A new executive director, Ana B. Koval, came on board in 1996.  CCA’s efforts to spread the word about the canal reached a fever pitch with the sesquicentennial of the canal’s opening in 1998. Planning for the Sesquicentennial celebrations began in 1995, and a regional network of Sesquicentennial coordinators was created with representation from 34 communities. Many long-term initiatives came to fruition and new projects were begun during the Sesquicentennial year.  The Sesquicentennial brought together a great number of partners in a coordinated way, and the public heard a unified message throughout the year and the region. This multifaceted celebration brought new awareness of the canal's role in shaping the region.  At Chicago’s Navy Pier a series of mosaic sculptures entitled Water Marks were unveiled, many crafted with the aid of Corridor residents.  This public art symbolizes the transportation story embodied by the I&M Canal.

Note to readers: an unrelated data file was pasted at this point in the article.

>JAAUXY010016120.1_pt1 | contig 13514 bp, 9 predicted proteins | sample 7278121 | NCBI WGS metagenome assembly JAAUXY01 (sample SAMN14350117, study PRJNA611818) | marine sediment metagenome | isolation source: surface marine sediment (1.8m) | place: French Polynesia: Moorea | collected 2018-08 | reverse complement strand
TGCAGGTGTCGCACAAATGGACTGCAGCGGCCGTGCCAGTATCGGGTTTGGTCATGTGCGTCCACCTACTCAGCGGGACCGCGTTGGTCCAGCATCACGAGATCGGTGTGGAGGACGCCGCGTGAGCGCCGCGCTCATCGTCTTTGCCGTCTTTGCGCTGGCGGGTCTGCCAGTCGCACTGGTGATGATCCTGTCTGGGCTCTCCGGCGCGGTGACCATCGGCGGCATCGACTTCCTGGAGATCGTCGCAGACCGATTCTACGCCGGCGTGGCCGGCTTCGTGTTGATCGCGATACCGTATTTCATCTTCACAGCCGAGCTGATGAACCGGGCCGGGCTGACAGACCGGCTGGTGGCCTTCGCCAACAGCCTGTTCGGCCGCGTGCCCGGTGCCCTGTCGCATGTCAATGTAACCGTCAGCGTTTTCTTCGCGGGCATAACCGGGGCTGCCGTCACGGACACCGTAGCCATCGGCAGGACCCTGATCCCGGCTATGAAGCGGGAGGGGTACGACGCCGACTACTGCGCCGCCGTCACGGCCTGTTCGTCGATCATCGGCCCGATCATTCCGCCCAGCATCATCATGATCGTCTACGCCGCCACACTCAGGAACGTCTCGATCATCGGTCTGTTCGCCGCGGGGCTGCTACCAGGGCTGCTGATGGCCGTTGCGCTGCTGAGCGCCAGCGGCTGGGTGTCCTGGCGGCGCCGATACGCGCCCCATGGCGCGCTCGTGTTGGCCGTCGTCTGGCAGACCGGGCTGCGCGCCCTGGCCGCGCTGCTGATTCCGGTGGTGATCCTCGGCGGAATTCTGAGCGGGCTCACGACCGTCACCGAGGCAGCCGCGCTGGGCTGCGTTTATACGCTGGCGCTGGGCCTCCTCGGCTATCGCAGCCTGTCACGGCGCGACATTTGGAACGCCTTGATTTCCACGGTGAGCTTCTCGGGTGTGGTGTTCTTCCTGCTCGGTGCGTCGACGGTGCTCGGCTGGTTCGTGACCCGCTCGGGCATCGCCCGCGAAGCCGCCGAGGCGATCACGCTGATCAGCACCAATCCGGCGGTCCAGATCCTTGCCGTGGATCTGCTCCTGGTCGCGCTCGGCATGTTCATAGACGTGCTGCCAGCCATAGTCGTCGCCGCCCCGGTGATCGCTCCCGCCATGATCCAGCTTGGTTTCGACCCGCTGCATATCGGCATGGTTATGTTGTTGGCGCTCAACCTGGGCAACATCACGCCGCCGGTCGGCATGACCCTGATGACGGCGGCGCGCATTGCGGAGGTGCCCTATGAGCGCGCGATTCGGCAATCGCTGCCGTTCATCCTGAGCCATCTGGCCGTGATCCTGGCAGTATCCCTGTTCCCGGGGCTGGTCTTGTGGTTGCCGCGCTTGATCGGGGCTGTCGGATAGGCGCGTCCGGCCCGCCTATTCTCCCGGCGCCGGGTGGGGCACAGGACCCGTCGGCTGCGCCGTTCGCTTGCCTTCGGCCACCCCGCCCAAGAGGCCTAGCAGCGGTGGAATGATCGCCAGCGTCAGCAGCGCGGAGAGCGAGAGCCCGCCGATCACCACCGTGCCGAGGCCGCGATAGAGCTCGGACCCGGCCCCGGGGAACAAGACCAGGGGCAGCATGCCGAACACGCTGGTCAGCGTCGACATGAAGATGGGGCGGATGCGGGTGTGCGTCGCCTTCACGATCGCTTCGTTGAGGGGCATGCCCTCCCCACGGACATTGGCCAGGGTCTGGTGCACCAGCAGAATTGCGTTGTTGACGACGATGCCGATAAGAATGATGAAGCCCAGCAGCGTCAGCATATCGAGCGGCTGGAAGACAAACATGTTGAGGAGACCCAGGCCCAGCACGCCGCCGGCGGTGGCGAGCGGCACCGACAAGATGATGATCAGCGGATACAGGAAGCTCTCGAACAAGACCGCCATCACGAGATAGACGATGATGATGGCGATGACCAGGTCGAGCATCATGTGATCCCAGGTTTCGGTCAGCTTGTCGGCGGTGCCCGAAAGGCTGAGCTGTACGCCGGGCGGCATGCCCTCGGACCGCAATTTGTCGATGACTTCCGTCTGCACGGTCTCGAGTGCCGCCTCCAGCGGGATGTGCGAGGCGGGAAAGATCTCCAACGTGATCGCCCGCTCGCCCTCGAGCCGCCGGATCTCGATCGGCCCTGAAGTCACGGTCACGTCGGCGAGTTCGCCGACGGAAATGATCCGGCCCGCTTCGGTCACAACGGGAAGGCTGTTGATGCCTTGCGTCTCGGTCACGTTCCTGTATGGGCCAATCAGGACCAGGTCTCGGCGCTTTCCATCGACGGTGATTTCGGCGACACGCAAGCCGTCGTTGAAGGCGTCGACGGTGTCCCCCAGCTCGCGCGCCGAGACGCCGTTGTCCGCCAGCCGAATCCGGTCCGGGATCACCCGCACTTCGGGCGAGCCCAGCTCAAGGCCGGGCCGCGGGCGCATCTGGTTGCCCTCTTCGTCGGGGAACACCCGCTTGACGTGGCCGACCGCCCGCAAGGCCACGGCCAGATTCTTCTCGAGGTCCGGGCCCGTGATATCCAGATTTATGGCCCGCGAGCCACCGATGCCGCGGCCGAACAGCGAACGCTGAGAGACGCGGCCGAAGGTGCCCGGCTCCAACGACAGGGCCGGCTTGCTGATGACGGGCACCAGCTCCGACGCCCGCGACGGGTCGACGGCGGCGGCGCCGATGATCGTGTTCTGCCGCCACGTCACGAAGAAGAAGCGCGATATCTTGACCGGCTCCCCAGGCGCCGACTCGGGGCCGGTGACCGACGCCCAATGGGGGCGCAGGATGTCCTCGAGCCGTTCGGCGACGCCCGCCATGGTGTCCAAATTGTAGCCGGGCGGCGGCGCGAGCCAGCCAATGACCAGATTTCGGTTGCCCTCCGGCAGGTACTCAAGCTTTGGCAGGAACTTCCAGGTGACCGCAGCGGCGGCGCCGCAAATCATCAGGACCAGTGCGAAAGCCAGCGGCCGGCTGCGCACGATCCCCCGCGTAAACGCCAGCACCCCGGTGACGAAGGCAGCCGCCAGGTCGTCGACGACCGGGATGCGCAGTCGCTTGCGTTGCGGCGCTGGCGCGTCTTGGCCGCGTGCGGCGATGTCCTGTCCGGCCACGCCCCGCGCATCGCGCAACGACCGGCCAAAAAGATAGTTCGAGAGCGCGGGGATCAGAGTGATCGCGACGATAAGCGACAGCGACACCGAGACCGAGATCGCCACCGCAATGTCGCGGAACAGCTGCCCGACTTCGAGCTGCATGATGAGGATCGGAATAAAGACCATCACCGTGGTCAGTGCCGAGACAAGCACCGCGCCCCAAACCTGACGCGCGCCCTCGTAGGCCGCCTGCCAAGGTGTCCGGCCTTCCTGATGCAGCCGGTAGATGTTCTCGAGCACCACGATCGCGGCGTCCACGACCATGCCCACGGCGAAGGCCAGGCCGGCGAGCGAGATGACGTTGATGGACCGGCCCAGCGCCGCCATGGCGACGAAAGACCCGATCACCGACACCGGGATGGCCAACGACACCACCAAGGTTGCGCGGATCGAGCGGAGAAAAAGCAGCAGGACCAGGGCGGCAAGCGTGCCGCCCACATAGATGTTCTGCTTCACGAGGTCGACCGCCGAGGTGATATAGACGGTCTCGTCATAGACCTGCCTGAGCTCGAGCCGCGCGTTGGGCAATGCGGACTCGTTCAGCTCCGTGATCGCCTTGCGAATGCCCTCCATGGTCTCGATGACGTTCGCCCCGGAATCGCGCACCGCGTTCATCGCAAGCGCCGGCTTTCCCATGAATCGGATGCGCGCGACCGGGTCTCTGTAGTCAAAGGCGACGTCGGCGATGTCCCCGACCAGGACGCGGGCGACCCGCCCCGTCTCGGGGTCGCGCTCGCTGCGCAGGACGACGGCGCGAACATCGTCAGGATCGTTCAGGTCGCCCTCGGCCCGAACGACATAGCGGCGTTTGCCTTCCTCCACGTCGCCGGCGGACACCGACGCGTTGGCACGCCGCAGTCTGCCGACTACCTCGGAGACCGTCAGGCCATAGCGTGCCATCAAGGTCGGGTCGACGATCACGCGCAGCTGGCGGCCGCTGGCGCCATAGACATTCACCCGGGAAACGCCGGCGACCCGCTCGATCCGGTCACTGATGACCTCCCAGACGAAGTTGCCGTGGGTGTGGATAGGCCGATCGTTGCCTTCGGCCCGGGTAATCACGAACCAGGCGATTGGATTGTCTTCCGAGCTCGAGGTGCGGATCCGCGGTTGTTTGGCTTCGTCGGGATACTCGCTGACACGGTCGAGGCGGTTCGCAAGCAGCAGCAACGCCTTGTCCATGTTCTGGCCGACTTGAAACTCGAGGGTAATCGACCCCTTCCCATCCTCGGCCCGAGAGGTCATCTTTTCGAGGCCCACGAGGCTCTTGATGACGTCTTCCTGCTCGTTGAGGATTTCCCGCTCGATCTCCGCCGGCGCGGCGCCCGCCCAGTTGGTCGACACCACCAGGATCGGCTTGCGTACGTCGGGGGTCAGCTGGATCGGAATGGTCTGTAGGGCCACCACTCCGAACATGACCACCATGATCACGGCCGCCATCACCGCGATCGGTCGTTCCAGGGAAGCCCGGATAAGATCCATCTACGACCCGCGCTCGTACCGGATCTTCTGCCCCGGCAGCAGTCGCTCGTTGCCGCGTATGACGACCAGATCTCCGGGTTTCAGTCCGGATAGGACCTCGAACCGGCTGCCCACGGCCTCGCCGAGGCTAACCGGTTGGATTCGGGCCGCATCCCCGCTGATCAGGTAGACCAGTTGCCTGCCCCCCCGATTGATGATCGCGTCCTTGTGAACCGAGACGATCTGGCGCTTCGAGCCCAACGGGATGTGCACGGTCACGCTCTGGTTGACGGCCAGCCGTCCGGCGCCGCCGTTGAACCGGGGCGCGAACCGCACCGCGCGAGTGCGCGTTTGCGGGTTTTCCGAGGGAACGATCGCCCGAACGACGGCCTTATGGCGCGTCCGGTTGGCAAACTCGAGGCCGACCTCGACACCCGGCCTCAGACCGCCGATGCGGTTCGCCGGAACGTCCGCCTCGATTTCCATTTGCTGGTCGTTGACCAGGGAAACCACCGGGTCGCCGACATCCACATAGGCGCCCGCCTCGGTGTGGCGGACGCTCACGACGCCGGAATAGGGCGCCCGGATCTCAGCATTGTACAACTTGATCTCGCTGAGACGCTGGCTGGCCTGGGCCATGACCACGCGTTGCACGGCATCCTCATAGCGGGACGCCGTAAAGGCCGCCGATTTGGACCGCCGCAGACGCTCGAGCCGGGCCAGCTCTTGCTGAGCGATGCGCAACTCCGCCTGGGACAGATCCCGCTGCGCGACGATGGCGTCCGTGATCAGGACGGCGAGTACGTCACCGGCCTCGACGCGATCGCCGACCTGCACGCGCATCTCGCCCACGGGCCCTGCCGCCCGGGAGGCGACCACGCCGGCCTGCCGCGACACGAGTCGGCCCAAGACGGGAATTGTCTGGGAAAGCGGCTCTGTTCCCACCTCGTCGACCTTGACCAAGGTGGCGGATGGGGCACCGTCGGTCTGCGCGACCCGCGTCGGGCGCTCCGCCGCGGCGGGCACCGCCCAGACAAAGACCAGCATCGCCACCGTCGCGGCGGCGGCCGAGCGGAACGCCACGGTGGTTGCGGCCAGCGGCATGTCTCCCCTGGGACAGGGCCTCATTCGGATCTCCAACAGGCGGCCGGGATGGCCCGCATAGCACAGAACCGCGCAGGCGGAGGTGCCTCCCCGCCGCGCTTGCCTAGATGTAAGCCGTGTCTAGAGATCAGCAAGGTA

Among the major region-wide events, one with national exposure was the publication of the book Prairie Passage: The Illinois & Michigan Canal Corridor, and the opening of a major accompanying exhibit at Chicago's Cultural Center.  A notable effort to develop a cohesive, regional picture of the entire corridor, the book was published by the University of Illinois Press for the Canal Corridor Association.  Work on the project began with funding from the Illinois Humanities Council back in 1991.  The sesquicentennial celebration afforded an opportunity to secure major state funds for the project, matched with private support.  Exhibit partners included the City of Chicago Department of Cultural Affairs and the Illinois State Museum.